“The smart approach is: you come to my house by my rules,” Meloni, of the far-right Fratelli d’Italia party, said in an interview with The Washington Post earlier this month.
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Her ideas, taken together, appear to significantly close the doors to one of the European Union’s frontline destinations for undocumented immigrants.
While Meloni is more constrained by Europe in other areas, such as spending and foreign policy, EU countries have ample leeway to manage their external borders, and she has long made it clear that stopping the flows of people across the Mediterranean is one of her tasks. is. priorities.
But that doesn’t mean it will be without complications.
Attempts to prevent humanitarian rescue ships from docking in Italian ports could cause legal problems. And if Meloni blocks roads to Italy, crossings would likely increase to other Mediterranean countries like Spain — as happened three years ago when Italy was briefly run by an anti-immigration, populist government.
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“You can do things relatively quickly [on migration] that is draconian, symbolic and sends a clear message: we are here, we are doing something. But problems are coming,” said Andrew Geddes, director of the Migration Policy Center at the European University Institute in Florence.
“If you stop and divert the crosswalks [elsewhere], that’s where you come into conflict with the EU,” he said. “It will breathe new life into an old conflict.”
Meloni’s party gained more support than any other group in national elections on Sunday, was given a clear mandate to lead Italy’s next government and placed Meloni in the position of prime minister. During the brief campaign, which followed the collapse of Mario Draghi’s unity government, immigration policy was low on the list of priorities amid rising energy bills, a looming recession in Europe and other acute problems caused by Russia’s war in Ukraine.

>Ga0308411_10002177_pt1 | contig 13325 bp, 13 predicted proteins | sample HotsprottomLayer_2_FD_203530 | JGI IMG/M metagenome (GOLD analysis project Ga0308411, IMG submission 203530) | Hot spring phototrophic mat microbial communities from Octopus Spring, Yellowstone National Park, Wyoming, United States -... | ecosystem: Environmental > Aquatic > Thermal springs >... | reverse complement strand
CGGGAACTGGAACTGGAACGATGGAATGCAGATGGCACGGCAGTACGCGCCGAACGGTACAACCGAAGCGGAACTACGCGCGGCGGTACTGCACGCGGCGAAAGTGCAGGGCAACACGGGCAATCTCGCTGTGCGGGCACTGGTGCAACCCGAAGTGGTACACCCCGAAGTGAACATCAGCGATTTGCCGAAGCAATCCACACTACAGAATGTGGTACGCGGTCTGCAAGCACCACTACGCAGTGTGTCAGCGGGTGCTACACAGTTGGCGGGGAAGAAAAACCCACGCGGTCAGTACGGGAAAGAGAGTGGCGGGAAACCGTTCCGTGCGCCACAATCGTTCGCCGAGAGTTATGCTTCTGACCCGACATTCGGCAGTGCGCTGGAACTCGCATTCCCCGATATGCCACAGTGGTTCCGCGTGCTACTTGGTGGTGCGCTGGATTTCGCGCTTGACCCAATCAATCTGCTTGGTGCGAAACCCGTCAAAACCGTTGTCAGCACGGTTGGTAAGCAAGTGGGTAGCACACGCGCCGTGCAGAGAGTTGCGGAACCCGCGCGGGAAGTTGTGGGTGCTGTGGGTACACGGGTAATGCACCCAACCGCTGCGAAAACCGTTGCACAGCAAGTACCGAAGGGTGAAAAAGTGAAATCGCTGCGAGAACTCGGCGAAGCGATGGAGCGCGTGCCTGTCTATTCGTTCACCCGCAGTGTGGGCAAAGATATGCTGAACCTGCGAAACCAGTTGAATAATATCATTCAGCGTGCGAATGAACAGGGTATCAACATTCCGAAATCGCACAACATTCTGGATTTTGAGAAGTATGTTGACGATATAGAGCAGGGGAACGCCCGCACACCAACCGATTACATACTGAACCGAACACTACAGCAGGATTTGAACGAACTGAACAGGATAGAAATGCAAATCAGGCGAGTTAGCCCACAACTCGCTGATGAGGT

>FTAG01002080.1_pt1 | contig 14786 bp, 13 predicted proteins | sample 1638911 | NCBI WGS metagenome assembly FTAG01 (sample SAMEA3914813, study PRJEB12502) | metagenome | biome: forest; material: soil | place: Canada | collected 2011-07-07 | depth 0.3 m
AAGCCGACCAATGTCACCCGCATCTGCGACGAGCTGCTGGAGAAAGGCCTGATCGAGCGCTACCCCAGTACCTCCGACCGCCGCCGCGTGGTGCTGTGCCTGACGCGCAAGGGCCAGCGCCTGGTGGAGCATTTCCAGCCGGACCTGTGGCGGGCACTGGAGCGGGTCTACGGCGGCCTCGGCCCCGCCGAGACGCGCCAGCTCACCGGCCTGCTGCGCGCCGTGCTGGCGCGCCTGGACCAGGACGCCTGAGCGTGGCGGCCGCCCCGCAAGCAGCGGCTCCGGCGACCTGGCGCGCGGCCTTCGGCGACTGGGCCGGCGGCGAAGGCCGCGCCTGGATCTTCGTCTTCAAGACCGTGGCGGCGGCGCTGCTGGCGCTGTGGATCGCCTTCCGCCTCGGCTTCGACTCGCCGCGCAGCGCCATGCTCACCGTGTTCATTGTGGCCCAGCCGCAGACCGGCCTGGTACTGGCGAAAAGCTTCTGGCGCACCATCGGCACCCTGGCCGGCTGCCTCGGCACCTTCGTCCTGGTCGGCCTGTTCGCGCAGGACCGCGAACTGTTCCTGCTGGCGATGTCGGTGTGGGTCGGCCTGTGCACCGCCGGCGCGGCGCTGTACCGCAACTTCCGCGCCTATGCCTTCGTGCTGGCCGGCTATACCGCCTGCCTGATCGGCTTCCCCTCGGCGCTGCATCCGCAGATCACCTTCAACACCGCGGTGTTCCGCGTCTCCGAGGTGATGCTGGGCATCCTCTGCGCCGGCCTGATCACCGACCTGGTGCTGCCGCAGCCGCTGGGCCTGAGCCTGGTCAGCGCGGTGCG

But immigration still strikes a chord with many right-wing voters in Italy, who feel their country has received little help from Europe in receiving and integrating newcomers. A wave of asylum seekers and refugees in 2015 and 2016 made migration a political touchstone for several years and helped spark a nationalist movement across Europe. While Meloni’s party didn’t immediately capitalize on those sentiments, it later siphoned votes from a rival Italian far-right group, the League, which was booming in part due to immigration backlash.
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Although millions of Ukrainians have sought refuge in Europe this year, taking advantage of special residence and work rights, immigration across the Mediterranean is nowhere near the number seven years ago. To the extent it has risen, compared to rates just before and after the pandemic, politicians associated with Meloni are blaming lax policies under recent governments, including Draghi’s.
Jude Sunderland, an Italy-based associate director at Human Rights Watch, said people chose the trip for other reasons, including rising food prices and deteriorating conditions in their own countries.
Meloni’s and the two other parties in her coalition said in a jointly released platform they want to block rescue ships from Italian ports as a way to stop “human trafficking” from Africa. Such a move would be a return to the period of 2018 and 2019, when Italian politics was dominated by then Interior Minister Matteo Salvini, who vowed to stop the “invasion”.